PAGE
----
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Front-engine, mid-engine, rear-engine: what’s the difference?

By Daniel Gardner, 13 Jun 2017 Car Advice

Front-engine, mid-engine, rear-engine: what’s the difference?

Mid, front or rear-engines; where is your donk and what are the advantages of locating engines in different parts of the car?

When checking engine oil and coolant levels, most drivers would naturally look for the bonnet release and go to the front of the car, but engines aren’t always in the nose of a vehicle.

Pop the hood of a Porsche Boxster, BMW i8 or Lotus Elise, for example and you’ll find nothing but a place to put your gym bag, so what’s going on?

While a vast majority of cars have their engines at the front, a select few have either mid or rear-mounted engines.


To be labelled a mid-engined car, a vehicle must have its entire engine located behind the front axle but ahead of the rear axle. If any portion falls over either axle, it is described as front or rear-engined.

As one of the heaviest components to be placed in a vehicle’s design, the position of the engine can dramatically affect how the car drives. Too far out front and the car will be reluctant to turn, too far rearward and there can be an undesirable tendency for oversteer.

If the engine can be placed close to the centre of the vehicle, it is easier to arrive at the handling Holy Grail of 50/50 weight distribution, where the total weight is shared equally by the front and rear axles. Generally speaking, these cars have desirable handling characteristics.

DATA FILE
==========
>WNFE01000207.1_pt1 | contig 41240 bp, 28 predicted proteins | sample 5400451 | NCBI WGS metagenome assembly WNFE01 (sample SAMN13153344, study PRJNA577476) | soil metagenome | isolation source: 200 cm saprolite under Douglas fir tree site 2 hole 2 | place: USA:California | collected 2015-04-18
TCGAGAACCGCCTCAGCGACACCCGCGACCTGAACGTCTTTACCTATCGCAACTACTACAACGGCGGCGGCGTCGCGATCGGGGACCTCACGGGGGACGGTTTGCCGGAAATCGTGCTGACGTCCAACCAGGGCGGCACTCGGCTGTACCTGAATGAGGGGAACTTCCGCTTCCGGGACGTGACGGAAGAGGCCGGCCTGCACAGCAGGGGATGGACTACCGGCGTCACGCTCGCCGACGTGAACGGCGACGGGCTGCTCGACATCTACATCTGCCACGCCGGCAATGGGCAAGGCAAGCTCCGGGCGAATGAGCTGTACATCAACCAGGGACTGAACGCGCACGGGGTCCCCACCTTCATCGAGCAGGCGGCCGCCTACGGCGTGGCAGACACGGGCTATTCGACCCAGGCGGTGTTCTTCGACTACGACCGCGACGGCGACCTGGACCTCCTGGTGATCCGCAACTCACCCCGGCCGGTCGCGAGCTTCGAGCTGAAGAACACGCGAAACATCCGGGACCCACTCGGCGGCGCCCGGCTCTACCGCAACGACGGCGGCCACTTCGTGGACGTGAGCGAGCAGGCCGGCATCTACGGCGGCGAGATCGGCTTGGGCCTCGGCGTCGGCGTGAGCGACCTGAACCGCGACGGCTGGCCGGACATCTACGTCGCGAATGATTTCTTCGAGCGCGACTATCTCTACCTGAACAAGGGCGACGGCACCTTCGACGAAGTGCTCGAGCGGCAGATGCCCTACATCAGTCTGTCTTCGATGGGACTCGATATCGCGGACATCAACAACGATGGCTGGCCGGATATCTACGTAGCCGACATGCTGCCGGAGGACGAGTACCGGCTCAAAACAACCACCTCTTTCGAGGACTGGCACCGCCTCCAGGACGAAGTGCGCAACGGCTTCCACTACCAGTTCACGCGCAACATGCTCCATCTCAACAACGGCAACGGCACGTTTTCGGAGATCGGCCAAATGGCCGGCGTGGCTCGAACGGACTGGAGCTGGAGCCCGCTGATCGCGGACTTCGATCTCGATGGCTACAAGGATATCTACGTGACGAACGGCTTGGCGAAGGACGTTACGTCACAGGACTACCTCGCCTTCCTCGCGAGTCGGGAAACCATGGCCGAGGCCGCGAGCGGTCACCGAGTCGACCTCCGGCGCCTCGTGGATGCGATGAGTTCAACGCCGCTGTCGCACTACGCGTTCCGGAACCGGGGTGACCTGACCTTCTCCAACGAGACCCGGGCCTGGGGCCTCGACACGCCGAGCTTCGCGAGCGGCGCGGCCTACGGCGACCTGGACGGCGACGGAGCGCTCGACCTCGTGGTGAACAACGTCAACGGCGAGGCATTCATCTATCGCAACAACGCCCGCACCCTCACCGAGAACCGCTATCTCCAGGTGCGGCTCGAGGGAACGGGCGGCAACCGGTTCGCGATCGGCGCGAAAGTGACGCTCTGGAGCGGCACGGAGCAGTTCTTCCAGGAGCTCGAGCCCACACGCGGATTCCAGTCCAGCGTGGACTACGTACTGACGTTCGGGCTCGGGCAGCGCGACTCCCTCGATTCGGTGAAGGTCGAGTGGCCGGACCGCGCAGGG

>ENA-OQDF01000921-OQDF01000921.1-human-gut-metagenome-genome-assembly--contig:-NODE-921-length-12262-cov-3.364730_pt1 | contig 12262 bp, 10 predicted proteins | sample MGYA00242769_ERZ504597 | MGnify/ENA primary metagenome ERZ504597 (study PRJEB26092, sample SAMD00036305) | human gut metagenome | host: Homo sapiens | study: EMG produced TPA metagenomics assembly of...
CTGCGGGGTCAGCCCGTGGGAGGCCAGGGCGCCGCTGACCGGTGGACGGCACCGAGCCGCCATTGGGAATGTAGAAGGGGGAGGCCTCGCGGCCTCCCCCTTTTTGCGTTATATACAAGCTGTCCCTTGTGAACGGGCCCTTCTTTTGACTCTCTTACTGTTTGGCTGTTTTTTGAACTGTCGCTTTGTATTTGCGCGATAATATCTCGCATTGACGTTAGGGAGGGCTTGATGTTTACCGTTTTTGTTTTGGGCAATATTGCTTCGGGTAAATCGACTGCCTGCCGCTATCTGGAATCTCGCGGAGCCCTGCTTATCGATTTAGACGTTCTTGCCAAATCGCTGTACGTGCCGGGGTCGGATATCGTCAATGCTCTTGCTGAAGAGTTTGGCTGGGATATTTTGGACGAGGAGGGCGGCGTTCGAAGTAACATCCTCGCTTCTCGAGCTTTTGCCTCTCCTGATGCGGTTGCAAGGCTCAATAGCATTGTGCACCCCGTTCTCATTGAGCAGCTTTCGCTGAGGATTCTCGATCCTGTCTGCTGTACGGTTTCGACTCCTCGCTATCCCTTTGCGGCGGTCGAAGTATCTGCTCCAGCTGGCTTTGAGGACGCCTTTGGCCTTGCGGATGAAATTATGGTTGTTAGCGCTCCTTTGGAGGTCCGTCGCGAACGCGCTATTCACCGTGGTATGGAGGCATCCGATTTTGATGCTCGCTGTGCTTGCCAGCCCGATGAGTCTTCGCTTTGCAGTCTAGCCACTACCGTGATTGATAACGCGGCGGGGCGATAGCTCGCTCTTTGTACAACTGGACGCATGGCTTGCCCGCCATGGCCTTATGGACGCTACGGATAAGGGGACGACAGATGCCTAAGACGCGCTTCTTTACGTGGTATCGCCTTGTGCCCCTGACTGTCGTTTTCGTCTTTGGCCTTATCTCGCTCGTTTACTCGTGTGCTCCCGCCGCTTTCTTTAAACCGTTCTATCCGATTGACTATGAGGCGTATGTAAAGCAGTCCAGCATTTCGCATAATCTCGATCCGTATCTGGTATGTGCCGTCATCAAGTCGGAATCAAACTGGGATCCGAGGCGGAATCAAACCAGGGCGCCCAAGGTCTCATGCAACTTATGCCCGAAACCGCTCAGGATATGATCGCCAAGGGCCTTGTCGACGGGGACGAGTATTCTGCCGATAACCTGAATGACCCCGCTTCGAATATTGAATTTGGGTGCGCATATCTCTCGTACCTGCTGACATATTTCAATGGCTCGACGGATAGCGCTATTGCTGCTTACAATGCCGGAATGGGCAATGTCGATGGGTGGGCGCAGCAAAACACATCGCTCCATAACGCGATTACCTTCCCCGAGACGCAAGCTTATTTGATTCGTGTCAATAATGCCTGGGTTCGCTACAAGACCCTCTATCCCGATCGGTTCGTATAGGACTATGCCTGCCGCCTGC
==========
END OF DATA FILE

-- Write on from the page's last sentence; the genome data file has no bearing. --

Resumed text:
There is a little bit more to it than that. Mid-engined cars can be front-mid or rear-mid-engined. Confused? A rear-mid-mounted engine is typically easier to identify, with the space that would normally be occupied by a second row of seats filled up with cylinders and pistons.


But if a manufacturer can push a front-mounted engine back far enough it can be ahead of the driver but still classed as a mid-engine.

Mid-engine layouts are favoured by high-performance car designers for their more involving experience for enthusiastic drivers.

What’s the downside? In the case of rear-mid-mounting, a second row of seating is normally sacrificed and rather than one large luggage area at the back end the storage is split into two smaller bins at either end of the vehicle.

With the engine nestled deep in the centre of the car, major servicing and repair is can be more complicated and expensive.


Front-mid engine cars have longer bonnets and the engine can rob cabin space from the front row occupants.

The list of rear-engined models on sale in Australia cars is short and currently limited to the Porsche 911 range, but models in other global markets include the Smart FourTwo and Renault Twingo.

Mid-engined options are more common and examples include all Lamborghinis and Ferraris, Audi’s R8 (rear-mid) and the Mazda MX-5 (front-mid).

An interesting anomaly is the previous-generation Toyota Tarago people mover which is also mid-engined but hides its engine away under the floor between the front seats in the name of practicality and maximising cabin space.